Bobsledder Justin Kripps tweeted on Friday that he was unable to view his personal website from the Olympic mountain cluster in Krasnaya Polayna, Russia.
The native of Summerland, B.C., posted a screenshot of www.justinkripps.ca from his personal computer.
But instead of the usual collection of photos and blog posts, it was replaced with a simple white page with a lengthy message written in Cyrllic.
"Looks like my website is censored in Russia, haha classic #SochiProblems I wonder if there's a camera in my room" posted Kripps from his verified Twitter account.
The Canadian Olympic Committee did not immediately respond to a request for comment.
Attempts by The Canadian Press to access the website in Sochi also brought up the message, which says the site has been blocked because of a breach of Russian legislation.
The message says the website could be blocked because it contains inappropriate material; or material that would be illegal if broadcast in Russia; or that it contains material that could be in breach of the rights of rights-holders or a third party.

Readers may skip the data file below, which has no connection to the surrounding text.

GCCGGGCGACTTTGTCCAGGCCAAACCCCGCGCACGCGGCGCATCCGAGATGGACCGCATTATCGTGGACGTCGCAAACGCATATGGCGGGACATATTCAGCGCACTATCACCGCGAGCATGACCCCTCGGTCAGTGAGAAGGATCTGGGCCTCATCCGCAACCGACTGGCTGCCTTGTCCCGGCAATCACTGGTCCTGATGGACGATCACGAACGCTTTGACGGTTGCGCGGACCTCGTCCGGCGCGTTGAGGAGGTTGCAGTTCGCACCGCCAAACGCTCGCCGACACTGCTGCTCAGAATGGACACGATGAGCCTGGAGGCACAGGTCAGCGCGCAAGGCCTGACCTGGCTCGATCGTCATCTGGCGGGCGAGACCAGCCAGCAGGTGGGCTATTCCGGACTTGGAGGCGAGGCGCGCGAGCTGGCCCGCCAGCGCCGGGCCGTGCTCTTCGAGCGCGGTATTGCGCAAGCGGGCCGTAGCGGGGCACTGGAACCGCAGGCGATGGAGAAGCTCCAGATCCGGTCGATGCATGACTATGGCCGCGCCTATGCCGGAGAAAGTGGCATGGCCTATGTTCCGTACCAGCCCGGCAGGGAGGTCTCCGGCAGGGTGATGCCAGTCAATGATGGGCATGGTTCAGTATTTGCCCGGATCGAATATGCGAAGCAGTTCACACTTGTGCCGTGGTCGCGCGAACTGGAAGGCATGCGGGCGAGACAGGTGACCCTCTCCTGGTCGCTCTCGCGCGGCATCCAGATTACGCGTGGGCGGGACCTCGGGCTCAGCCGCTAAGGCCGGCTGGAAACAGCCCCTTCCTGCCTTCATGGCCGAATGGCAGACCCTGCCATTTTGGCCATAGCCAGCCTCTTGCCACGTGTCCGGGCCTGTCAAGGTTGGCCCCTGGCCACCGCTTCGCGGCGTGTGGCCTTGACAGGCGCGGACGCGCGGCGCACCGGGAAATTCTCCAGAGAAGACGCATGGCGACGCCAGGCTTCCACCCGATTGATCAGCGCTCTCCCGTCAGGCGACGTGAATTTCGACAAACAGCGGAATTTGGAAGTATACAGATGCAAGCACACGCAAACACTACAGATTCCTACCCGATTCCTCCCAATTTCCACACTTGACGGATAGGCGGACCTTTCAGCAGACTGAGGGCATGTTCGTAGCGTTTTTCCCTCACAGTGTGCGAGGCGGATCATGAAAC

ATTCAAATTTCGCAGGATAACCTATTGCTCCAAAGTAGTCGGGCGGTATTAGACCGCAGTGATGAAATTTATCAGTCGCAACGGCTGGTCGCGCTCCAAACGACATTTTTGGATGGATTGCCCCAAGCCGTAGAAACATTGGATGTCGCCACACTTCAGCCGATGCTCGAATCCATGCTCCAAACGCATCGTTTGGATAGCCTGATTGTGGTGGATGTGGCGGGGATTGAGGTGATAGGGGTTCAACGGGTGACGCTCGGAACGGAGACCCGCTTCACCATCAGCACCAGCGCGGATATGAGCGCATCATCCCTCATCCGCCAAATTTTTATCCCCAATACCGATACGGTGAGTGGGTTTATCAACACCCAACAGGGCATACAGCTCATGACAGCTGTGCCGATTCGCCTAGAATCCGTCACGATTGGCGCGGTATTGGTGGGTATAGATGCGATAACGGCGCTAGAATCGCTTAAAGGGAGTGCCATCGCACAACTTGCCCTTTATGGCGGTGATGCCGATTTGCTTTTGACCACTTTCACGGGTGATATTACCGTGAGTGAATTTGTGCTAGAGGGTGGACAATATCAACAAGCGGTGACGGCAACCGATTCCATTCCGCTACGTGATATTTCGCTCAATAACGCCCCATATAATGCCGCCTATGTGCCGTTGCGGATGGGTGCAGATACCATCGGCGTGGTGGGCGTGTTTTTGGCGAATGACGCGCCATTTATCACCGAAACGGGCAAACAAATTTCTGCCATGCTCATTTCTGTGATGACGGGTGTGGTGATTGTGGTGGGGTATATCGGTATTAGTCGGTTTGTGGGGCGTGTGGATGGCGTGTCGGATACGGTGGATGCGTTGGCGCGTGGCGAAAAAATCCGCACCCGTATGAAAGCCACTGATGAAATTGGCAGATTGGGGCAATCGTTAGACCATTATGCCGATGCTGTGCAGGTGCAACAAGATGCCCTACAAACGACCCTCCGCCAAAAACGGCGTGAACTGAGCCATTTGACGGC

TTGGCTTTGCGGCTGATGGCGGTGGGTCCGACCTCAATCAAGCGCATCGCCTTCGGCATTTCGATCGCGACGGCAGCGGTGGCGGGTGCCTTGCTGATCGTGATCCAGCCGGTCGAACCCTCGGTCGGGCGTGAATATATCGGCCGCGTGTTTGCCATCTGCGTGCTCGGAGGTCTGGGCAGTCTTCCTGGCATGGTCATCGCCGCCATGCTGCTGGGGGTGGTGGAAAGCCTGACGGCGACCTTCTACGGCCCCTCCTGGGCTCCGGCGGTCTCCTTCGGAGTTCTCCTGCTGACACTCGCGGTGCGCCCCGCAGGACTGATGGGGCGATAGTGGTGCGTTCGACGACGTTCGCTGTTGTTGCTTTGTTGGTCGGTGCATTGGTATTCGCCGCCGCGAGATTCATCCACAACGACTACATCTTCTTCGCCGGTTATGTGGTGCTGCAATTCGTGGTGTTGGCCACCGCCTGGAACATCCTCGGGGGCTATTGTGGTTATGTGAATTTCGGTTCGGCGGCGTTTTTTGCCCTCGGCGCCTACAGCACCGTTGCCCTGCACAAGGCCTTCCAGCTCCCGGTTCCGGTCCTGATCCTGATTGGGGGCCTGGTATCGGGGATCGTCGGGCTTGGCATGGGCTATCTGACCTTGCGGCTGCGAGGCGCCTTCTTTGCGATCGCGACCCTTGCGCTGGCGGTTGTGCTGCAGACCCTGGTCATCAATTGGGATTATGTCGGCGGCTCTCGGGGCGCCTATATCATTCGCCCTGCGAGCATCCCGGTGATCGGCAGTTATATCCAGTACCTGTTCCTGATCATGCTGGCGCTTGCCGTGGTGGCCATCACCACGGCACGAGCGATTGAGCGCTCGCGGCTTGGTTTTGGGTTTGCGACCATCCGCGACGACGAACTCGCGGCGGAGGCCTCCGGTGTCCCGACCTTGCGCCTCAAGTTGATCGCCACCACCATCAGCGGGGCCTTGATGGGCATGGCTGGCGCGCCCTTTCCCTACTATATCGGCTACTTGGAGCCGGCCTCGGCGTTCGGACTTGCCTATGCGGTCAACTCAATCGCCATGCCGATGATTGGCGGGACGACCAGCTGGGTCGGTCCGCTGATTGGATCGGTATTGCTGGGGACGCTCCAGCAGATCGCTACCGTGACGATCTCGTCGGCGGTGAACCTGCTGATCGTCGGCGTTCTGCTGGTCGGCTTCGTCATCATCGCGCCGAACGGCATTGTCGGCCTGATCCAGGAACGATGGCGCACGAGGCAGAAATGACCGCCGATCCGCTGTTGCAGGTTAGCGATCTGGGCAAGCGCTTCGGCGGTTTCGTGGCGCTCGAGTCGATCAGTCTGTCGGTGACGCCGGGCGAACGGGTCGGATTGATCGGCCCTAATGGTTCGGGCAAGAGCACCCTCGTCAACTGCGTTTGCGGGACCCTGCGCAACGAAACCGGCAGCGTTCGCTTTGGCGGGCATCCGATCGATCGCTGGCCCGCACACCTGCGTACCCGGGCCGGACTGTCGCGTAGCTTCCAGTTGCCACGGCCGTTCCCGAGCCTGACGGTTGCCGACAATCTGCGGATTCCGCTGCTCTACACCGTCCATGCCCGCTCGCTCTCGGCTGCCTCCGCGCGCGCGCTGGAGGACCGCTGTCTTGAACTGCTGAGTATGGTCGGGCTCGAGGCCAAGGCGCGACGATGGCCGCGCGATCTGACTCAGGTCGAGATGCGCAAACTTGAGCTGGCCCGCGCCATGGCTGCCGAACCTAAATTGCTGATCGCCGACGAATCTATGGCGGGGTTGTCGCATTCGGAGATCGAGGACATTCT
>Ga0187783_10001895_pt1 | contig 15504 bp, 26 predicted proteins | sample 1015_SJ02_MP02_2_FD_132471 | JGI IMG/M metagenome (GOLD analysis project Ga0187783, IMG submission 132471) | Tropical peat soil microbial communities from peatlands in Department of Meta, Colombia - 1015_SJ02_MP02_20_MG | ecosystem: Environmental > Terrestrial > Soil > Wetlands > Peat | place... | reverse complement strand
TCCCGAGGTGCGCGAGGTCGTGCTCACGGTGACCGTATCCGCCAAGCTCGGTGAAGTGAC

Kripps and his teammates on Canada's four-man bobsled team became Internet stars when they posed for a photo in their underwear. That photo, which was posted Jan. 17, went viral after gossip blogger Perez Hilton posted it on his website, and it showed up on several gay and lesbian websites.
There was no evidence the 27-year-old's website was targeted because of Russia's controversial anti-gay propaganda laws. The University of Toronto's Munk School of Global Affairs said in a post on its Citizen Lab blog that the site is likely blocked because of "collateral filtering and not a deliberate attempt to target the bobsledder’s site."
Collateral filtering, the blog explains, is where "crudely implemented attempts to block a website inadvertently lead to the blocking of other sites hosted at the same IP address."